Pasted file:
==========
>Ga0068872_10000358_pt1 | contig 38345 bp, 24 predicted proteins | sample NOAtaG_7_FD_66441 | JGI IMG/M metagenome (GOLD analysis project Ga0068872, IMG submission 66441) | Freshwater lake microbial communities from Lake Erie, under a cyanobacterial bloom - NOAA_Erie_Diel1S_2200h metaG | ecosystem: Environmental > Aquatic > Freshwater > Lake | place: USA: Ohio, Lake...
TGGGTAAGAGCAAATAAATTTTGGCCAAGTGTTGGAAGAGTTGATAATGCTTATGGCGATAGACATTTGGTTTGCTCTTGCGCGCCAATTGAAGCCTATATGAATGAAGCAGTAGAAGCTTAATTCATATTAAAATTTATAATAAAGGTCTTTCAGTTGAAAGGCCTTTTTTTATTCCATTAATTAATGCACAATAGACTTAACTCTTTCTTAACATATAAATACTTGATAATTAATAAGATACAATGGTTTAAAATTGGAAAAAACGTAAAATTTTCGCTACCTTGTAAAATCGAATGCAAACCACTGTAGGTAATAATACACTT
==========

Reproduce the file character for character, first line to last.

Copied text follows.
>Ga0068872_10000358_pt1 | contig 38345 bp, 24 predicted proteins | sample NOAtaG_7_FD_66441 | JGI IMG/M metagenome (GOLD analysis project Ga0068872, IMG submission 66441) | Freshwater lake microbial communities from Lake Erie, under a cyanobacterial bloom - NOAA_Erie_Diel1S_2200h metaG | ecosystem: Environmental > Aquatic > Freshwater > Lake | place: USA: Ohio, Lake...
TGGGTAAGAGCAAATAAATTTTGGCCAAGTGTTGGAAGAGTTGATAATGCTTATGGCGATAGACATTTGGTTTGCTCTTGCGCGCCAATTGAAGCCTATATGAATGAAGCAGTAGAAGCTTAATTCATATTAAAATTTATAATAAAGGTCTTTCAGTTGAAAGGCCTTTTTTTATTCCATTAATTAATGCACAATAGACTTAACTCTTTCTTAACATATAAATACTTGATAATTAATAAGATACAATGGTTTAAAATTGGAAAAAACGTAAAATTTTCGCTACCTTGTAAAATCGAATGCAAACCACTGTAGGTAATAATACACTT